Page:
One of the most common concerns in estate planning is estate taxes. In fact, one of the basic goals of estate planning is either decreasing estate taxes or eliminating them altogether. With the current federal estate tax rate at 40%, it is easy to see how taxes could potentially reduce the value of your estate to a large extent. Estate taxes must be paid from any gross estate exceeding $5.45 million. Many, if not most estates, are not required to pay estate taxes because of Estate Tax Exemption. But, if your estate is not exempt you may want to find ways to avoid estate tax.
The history of estate taxes in our country
Federal estate taxes have been around for a long time – since 1918. Not long after the estate tax law was passed, citizens began transferring assets to their children, grandchildren and other, in order to reduce their taxable estate. That led to the creation of the gift tax as a way to counter the attempts at estate tax avoidance. In 1976, these two taxes were combined. The question many clients have now is, can estate taxes be avoided?
Use the estate and gift tax exemption
The current (2016) exemption amount for estate and gift taxes is $5.45 million. This means that you can either bequeath or give away up to $5.45 million in assets, without an estate or gift tax being imposed. As long as your estate is valued at less than this amount, you will be able to avoid federal estate taxes entirely. The annual gift tax exclusion amount is $14,000 for each individual or a total of $28,000 for married couples.
What happens if I exceed the annual exclusion?
If you exceed the $5.45 million lifetime exclusion amount, then you will be required to pay 40% on the amount of your estate that exceeds that amount. However, making proper use of the marital deduction, can also reduce this amount. Married couples are allowed to give a gift of an unlimited amount to their spouse. The value of the property that passes to the surviving spouse is deducted and the amount of this deduction is unlimited, in most cases.
Use the marital deduction to eliminate estate taxes
For married couples, there is another way to avoid paying estate taxes. If all assets go to the surviving spouse, then no taxes would be due based on the “marital deduction.” According to federal estate tax law, the marital deduction is unlimited, meaning that all assets left by one spouse to the other are deducted from the taxable estate. A married couple can essentially protect $10.9 million from federal estate and gift taxes. This is often referred to as the lifetime credit.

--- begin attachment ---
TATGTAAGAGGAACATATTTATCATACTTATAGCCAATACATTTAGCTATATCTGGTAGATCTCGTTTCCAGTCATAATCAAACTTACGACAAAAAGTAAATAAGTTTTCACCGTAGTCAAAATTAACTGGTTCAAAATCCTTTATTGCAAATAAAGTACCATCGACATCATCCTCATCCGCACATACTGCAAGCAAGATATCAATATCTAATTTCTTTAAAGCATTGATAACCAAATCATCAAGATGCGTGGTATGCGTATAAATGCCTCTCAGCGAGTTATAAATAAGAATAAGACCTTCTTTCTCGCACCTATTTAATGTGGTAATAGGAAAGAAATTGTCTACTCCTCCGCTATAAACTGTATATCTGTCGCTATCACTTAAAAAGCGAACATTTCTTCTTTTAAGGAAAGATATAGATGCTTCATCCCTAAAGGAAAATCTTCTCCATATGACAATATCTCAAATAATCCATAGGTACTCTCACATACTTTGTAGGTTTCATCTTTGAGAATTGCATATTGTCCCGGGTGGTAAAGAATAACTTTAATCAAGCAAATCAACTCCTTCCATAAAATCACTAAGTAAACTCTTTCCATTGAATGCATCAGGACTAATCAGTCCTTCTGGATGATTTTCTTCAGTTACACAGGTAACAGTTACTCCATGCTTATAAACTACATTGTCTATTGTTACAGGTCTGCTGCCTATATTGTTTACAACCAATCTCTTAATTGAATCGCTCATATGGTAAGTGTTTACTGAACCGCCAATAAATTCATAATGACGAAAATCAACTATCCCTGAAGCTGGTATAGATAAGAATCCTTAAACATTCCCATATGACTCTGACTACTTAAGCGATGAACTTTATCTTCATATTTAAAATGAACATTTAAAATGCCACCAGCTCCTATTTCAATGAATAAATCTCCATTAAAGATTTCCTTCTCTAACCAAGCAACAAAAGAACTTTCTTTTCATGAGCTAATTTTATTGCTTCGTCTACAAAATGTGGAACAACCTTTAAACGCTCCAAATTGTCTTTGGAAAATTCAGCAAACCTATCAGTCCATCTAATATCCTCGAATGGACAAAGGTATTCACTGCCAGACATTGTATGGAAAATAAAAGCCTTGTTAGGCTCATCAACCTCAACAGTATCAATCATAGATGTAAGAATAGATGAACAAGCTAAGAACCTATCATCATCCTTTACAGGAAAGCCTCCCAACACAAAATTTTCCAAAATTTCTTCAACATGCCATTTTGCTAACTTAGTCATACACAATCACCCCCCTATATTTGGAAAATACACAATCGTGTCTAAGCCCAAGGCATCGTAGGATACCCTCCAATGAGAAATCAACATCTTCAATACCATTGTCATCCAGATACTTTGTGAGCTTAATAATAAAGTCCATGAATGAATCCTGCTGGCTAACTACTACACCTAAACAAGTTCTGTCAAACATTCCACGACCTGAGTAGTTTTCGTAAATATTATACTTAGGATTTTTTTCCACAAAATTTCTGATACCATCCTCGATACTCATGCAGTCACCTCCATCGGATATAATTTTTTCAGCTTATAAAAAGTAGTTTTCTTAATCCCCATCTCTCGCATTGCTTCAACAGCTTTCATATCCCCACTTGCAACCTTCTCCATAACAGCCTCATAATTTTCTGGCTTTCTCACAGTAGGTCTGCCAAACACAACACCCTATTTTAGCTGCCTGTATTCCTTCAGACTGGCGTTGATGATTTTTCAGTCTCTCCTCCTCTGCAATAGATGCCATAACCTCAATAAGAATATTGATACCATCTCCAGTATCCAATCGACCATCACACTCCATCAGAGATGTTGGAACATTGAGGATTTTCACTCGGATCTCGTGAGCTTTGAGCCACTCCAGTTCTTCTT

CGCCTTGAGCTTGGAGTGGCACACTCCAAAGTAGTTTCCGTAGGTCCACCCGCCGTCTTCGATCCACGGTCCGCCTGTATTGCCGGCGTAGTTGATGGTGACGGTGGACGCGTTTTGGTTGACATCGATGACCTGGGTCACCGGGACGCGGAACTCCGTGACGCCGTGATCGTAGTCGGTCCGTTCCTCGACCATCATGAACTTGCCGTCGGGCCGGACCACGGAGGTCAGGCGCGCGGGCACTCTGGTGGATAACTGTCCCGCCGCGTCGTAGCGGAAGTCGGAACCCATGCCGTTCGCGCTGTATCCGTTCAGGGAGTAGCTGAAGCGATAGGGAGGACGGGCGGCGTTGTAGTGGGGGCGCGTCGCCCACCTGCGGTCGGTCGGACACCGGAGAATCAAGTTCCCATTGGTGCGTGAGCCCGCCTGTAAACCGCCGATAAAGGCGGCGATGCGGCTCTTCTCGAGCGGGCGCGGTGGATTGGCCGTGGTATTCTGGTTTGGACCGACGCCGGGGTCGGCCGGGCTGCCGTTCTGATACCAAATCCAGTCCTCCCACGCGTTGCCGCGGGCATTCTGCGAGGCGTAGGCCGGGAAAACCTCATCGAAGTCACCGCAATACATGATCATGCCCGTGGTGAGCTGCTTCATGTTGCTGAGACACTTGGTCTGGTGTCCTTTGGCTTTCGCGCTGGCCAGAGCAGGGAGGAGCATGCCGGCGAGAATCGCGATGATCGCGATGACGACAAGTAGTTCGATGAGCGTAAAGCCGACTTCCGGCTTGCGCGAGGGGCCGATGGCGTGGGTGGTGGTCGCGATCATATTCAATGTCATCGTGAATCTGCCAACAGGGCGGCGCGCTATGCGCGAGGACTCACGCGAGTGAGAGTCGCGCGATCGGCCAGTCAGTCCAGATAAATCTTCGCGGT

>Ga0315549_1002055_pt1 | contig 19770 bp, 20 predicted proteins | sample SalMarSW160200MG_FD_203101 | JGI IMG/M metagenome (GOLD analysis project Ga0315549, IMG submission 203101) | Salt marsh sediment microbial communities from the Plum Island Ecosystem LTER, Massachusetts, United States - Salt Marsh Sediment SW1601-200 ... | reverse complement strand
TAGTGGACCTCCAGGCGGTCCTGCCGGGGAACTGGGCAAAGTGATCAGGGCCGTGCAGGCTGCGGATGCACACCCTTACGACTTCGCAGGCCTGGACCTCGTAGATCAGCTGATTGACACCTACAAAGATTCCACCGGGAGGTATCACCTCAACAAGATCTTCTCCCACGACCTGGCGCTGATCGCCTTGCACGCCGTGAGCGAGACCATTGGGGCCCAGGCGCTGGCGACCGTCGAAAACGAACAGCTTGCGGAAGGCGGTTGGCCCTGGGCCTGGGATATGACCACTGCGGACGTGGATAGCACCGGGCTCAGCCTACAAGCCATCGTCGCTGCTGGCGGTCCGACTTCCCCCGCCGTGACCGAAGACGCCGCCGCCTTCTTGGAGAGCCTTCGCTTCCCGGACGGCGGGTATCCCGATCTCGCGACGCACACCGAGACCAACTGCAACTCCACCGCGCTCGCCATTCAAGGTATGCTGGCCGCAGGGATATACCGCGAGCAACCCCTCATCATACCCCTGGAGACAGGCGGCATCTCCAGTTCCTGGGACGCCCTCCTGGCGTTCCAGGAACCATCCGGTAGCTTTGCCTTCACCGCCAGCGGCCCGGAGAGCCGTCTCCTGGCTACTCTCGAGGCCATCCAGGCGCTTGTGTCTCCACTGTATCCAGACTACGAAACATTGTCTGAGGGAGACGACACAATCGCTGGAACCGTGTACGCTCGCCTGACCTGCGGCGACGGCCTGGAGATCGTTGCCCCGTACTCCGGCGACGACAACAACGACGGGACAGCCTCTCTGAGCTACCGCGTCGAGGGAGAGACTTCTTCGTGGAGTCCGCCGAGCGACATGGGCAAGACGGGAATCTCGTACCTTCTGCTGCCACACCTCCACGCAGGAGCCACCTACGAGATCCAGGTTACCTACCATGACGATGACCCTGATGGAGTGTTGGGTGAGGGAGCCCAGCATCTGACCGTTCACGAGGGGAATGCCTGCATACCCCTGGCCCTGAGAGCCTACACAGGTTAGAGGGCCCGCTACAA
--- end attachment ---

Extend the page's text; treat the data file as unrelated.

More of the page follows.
Use a trust to transfer ownership of assets
In order to take full advantage of the lifetime credit, married couples should create a “bypass trust.” In their wills, the spouses can stipulate that, upon their death, all assets up to the amount of the unified lifetime credit ($10.9 million) will be transferred to the bypass trust. The income from these assets will then flow directly to the surviving spouse. Once both spouses have passed away, the ownership of the remaining assets will be transferred to the named beneficiaries and the bypass trusts would be dissolved.
Consider a generation-skipping trust
A “generation-skipping trust” is basically a second-generation “bypass trust.” The gift of the income created by the assets is separate from the gift of the assets themselves. So, an individual can include terms in the trust that a specified amount of assets in the estate should be transferred to their grandchildren while the income from these assets is distributed to one or both of their parents. This can be set up for a specific length of time, or as long as the parents live. After the death of their parents, the grandchildren then receive the income from these assets and gain control over the assets themselves.
Living trusts do not avoid estate taxes
Not every type of trust provides estate tax avoidance. A living trust does not save on taxes because you retain the ability to amend or revoke the trust at any time. Estate taxes can only be avoided if the assets are effectively removed from your estate. But since you can take back your assets at any time, in reality, you still own those assets. As such, federal tax laws include living trust assets in your estate for the purpose of estate taxes.
If you have questions regarding federal estate taxes, or any other estate planning needs, please contact the Schomer Law Group either online or by calling us at (301) 337-7696.